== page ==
Bulking is the building-up stage of bodybuilding. If you’re bulking, you’re trying to build muscle and gain weight—but ideally, not fat. You accomplish this by eating a specialized diet that ensures you’re eating more calories than you burn (Lenzi, 2021). Put simply: bulking is about getting bigger.

Competitive bodybuilders usually spend most of their time in the bulking phase. Then, three to four months before a competition, they switch to cutting (Lenzi, 2021). 

What is cutting?

The cutting phase is about modest weight loss and fat loss—but not muscle loss. You can do this by eating a specialized diet that keeps your calorie intake below what you typically burn (Lenzi, 2021).

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Bulking vs. cutting: pros and cons

Done right, the pros of each are self-evident. During bulking, you’ll gain mass while building muscle. During cutting, you’ll lose fat while increasing muscle definition. But both bulking and cutting require careful and strict dieting. In either case, you’ll have to watch what you eat and drink, which isn’t always fun (Lenzi, 2021).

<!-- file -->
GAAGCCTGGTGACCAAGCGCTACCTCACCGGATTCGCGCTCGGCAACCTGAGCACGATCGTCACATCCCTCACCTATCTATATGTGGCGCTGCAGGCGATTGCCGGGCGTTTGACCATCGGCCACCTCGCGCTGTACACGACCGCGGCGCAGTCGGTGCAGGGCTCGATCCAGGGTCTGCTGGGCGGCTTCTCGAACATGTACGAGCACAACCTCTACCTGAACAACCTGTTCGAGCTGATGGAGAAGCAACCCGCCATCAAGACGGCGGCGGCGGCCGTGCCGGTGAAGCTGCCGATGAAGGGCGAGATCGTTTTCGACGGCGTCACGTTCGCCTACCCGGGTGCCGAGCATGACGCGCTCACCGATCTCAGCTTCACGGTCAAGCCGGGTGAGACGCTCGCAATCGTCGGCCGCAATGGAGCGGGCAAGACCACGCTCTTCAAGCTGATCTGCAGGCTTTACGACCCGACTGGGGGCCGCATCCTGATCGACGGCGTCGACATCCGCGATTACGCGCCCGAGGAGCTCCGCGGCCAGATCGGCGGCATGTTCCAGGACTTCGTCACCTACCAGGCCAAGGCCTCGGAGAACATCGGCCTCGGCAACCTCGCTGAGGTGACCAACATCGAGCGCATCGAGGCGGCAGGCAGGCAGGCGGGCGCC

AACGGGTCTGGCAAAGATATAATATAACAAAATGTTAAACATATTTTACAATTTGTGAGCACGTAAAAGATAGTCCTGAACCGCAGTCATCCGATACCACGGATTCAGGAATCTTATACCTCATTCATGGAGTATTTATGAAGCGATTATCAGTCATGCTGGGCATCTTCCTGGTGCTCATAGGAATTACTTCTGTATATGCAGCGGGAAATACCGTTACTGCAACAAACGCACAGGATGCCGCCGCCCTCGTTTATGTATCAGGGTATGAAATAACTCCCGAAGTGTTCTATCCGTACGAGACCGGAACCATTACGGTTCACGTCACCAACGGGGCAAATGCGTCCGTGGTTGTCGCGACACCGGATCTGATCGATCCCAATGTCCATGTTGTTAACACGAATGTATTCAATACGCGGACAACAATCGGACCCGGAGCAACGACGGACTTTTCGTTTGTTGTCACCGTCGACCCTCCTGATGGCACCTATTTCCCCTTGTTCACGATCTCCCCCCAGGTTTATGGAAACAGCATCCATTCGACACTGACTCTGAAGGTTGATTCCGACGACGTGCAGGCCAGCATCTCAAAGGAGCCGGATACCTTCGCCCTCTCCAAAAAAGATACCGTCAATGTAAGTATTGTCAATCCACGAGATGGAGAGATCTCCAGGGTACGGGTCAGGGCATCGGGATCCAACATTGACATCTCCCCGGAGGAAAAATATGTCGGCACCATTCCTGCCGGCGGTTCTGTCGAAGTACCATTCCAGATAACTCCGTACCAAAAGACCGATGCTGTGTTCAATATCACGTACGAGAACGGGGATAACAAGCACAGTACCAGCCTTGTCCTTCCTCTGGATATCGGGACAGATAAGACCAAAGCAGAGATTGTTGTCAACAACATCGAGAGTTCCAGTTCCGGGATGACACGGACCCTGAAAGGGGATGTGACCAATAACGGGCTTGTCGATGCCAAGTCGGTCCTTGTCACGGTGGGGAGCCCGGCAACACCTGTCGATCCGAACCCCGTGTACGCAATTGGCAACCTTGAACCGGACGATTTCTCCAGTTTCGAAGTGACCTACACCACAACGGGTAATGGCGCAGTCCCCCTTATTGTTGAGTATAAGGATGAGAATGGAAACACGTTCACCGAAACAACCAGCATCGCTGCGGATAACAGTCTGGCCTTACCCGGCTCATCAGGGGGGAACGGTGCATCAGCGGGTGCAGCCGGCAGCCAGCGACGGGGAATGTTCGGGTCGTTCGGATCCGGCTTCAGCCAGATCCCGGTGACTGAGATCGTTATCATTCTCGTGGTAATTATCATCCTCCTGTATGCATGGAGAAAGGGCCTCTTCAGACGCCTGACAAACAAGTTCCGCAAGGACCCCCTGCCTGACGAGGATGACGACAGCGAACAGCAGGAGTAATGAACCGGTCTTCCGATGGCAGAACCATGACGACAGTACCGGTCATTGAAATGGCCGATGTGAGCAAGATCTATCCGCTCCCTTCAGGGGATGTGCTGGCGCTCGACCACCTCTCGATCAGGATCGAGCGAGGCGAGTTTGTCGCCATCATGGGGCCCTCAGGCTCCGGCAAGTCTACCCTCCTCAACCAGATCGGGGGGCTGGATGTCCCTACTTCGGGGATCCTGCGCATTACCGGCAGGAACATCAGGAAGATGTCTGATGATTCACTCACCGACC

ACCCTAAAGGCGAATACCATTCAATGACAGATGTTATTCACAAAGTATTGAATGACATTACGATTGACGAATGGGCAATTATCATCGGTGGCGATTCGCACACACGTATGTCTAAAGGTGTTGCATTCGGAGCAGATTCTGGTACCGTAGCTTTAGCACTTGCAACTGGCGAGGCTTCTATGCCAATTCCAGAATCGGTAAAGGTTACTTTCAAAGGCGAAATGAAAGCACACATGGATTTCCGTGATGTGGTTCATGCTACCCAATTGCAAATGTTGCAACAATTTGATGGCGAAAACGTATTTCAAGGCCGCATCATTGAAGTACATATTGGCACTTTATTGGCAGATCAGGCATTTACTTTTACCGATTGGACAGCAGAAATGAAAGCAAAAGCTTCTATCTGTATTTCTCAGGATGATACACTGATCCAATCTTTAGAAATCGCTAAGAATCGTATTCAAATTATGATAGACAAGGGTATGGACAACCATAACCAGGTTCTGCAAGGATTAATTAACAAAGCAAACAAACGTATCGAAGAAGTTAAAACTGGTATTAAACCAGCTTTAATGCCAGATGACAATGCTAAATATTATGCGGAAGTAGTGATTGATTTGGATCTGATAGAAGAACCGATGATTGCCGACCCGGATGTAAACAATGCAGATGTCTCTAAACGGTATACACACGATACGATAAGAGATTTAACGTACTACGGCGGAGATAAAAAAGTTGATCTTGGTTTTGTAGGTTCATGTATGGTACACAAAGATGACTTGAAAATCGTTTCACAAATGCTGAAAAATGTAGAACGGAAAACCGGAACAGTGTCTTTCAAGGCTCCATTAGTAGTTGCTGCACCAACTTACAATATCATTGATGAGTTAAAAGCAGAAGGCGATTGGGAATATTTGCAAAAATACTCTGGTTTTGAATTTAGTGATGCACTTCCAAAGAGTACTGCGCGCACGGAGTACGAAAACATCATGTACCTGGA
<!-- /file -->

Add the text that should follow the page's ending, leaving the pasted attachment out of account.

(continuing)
When it comes to bulking, a downside for some is that there will likely be some fat gain. That’s especially true if you practice “dirty bulking“. Unlike a clean bulk, a dirty bulk involves traditionally “unhealthy” foods—like eating more-than-moderate amounts of processed foods—that promote fat as well as muscle gains. 

Another downside of bulking is that you’re going to have to eat more. Maybe a lot more. While that may sound fun, eating when you’re full is no picnic. Also, you’ll have to stay away from unhealthy ultra-processed snack foods if you want to add healthy weight (Monteiro, 2009; Iraki, 2019).